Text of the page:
A Lot or a Little?
What you will—and won't—find in this movie.
Depicts the sexism of the period: "You scythe like a girl," Philip tells a friend; he later says to Rachel that "only spinsters teach, and widows remarry as soon as possible or pawn their wedding rings." But these messages are subverted by the strength and tenacity of the story's female characters.
Positive Role Models
Characters are complex, interesting, and flawed. Rachel wishes for independence, a noble and rarely realized goal in her era; the way she goes about achieving it is somewhat devious (or is it?). Philip is mainly driven by emotion and often acts impulsively despite advice from well-meaning loved ones. No notable diversity in the cast.
Violence & Scariness
A man roughly grab's a woman's arm while demanding "kiss me"; later, he grabs her by the throat as she repeats "Stop it! Let go of me!" A woman on a horse falls off a cliff (off screen); viewers see her dead body face-down on the beach, fully clothed, with no blood. The horse is on the beach kicking his legs; a man with a gun shoots him (viewers don't see the impact), and then the horse lies still.
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Sex, Romance & Nudity
A couple has sex on the ground, while clothed; there's moaning and thrusting. Afterward, the woman pulls up her skirt (viewers see the raised skirt from behind but not her body) and uses the man's handkerchief to clean up. A couple kisses and crawls into bed together, then the camera cuts away. A nude man is briefly seen from behind as he jumps into the ocean for a swim.
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Language is vintage-genteel for the most part, but there's one "f--king" and one "s--t," plus "damn," "oh my god" as an exclamation, and the very occasional insult: "You're a fool!"
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Drinking, Drugs & Smoking
A character smokes a pipe in one scene; dinner guests drink liquor, and party guests drink something out of brown jugs.
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Parents Need to Know
Parents need to know that My Cousin Rachel is a period drama based on a novel by Daphne du Maurier and starring Rachel Weisz. It has more sex and violence than many movies set in similar eras. There's a moment of sexual violence in which a man holds a woman's arms and demands "kiss me!" while she says forcefully to stop and let her go; he briefly chokes her. Another disturbing scene shows the aftermath of a woman and a horse falling off a cliff; viewers see her dead and face-down, and while the horse is initially still moving, it's soon shot (off screen) and then lies still. A couple has sex on the ground with their clothes on; the man thrusts and moans while the woman looks stoic. After they're finished, she borrows his handkerchief and, turning away from the camera, raises her skirt to clean up. A man is briefly visible naked from behind when he jumps into the water. Language is mostly clean, but there is one "f--king," as well as a "s--t" and a "damn." A character smokes a pipe, and party and dinner guests drink liquor and wine; one character gets drunk and sloppy while waiting for a picnic to start. To stay in the loop on more movies like this, you can sign up for weekly Family Movie Night emails.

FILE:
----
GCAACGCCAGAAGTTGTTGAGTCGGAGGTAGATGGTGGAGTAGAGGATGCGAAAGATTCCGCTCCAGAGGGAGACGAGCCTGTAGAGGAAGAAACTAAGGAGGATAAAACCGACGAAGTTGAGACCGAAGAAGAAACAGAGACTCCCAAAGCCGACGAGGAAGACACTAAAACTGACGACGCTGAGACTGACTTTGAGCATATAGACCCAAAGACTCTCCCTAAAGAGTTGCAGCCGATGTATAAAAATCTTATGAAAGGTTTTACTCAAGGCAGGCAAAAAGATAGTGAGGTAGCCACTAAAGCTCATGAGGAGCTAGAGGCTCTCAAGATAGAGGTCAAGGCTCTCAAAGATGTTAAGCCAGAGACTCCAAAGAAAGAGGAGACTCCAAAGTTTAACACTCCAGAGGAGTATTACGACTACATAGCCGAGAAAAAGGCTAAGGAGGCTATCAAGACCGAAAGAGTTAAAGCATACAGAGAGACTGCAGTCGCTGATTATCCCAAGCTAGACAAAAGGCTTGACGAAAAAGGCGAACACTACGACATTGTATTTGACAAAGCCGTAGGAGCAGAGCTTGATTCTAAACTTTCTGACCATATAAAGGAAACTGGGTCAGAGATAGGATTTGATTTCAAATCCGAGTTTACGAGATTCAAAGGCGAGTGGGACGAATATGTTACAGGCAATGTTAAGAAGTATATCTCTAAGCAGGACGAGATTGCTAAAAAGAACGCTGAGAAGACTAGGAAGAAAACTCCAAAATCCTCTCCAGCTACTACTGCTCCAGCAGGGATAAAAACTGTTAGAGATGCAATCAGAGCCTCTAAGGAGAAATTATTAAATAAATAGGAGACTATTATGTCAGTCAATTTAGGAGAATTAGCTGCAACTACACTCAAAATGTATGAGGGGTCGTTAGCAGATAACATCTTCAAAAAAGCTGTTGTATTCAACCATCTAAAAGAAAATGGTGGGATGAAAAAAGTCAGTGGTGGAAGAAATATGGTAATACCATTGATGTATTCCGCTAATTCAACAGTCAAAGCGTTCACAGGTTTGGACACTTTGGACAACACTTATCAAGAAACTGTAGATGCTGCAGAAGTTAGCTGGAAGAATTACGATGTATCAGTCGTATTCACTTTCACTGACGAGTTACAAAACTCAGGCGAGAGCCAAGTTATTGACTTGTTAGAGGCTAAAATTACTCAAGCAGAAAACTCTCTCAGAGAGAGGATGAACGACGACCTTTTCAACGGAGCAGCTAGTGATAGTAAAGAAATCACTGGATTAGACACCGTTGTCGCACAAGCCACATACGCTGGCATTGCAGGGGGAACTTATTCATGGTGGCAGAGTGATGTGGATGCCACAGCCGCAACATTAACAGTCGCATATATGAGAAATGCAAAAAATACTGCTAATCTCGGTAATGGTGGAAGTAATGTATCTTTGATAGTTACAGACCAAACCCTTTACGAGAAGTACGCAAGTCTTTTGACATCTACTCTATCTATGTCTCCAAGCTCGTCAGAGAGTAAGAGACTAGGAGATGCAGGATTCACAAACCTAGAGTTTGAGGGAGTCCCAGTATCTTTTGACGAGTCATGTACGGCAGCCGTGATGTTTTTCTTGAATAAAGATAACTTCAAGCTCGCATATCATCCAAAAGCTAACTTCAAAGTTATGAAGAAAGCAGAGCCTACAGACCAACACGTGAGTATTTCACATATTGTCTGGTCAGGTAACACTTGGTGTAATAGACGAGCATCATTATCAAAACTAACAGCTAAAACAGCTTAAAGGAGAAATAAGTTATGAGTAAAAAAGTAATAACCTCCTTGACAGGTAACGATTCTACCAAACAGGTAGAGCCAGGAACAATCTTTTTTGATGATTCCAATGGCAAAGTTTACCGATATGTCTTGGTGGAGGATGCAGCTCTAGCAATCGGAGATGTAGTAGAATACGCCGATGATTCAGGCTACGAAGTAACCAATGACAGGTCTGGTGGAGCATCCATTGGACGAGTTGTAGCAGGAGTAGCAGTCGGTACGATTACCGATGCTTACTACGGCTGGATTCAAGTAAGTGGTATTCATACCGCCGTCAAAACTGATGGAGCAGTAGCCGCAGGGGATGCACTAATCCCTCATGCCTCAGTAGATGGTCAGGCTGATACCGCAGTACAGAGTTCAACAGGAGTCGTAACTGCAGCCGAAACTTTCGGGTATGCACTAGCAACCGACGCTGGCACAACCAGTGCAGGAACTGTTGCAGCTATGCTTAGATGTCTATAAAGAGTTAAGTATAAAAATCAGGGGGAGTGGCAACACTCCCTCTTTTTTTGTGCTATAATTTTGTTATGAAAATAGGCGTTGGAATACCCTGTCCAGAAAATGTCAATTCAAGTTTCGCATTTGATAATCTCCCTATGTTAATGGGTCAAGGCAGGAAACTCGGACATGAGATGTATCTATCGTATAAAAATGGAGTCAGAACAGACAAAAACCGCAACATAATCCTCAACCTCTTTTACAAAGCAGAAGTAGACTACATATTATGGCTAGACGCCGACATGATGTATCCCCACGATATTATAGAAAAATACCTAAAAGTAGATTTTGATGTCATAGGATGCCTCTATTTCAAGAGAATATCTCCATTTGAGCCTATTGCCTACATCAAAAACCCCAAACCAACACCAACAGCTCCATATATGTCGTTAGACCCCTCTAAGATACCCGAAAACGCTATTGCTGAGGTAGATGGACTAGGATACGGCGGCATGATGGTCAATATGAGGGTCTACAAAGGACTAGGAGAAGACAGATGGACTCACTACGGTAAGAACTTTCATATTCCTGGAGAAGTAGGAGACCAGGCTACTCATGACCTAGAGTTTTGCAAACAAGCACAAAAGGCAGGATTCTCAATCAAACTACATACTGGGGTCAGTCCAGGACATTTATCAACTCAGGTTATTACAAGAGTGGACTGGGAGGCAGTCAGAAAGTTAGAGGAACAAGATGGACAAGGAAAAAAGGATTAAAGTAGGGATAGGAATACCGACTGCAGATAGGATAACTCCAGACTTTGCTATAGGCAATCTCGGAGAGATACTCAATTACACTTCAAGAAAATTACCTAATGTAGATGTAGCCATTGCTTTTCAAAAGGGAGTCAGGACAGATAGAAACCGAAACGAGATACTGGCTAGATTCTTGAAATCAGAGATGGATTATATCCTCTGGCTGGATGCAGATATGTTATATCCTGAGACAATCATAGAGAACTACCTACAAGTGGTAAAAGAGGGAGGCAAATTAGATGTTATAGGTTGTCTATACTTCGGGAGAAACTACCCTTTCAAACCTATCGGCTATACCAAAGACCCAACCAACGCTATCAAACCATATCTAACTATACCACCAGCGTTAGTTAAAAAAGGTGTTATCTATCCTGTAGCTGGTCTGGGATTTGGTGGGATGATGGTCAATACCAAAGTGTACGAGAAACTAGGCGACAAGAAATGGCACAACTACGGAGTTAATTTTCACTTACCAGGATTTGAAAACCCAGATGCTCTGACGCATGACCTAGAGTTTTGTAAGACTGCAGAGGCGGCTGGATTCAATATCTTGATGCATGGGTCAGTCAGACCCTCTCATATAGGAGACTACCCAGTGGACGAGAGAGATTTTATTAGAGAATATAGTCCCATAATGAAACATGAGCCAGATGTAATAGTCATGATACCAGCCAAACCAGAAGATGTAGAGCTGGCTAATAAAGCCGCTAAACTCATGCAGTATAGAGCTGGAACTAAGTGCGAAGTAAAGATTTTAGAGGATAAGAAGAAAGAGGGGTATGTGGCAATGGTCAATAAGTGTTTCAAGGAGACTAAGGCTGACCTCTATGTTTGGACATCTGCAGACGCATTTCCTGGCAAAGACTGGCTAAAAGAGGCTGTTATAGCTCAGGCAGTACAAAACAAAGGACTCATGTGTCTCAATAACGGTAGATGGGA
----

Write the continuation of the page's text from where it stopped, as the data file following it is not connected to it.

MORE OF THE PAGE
Is It Any Good?
Mysterious, deliberate, and nuanced, this slow-burning drama could well bore the pants off teens but holds enchantment for fans of Du Maurier and vintage British dramas. Expect candles, beds with draperies, bonnets, bumpy wagon rides, and scything -- as well as a modern-minded female character who may or may not be up to no good in pursuit of money. Weisz's Rachel is a complicated woman who alternately plies Philip with motherly and carnal attentions, for reasons the drama never quite makes clear. Is she pulling a con job in the most effective way possible, taking all of Philip's money while convincing him it's his idea? Or is she a sincerely grieving widow who's reeling from the aggressive attentions of yet another man who wants too much from her?
The long moments when characters sit slowly drinking tea, reading letters out loud, or tossing bales of hay around a barn make My Cousin Rachel's sudden, shocking scenes of sex and violence all the punchier. In between, it may seem like not much happens, but all the drama is in Weisz's expressive face and her presence, which is so strong that even when she's off screen, all the other characters are gossiping and/or speculating about her. It all builds to a shocking, enigmatic climax that won't settle any arguments about her character but will provide plenty of conversation after the movie's over. It's not showy, but it's riveting nonetheless.
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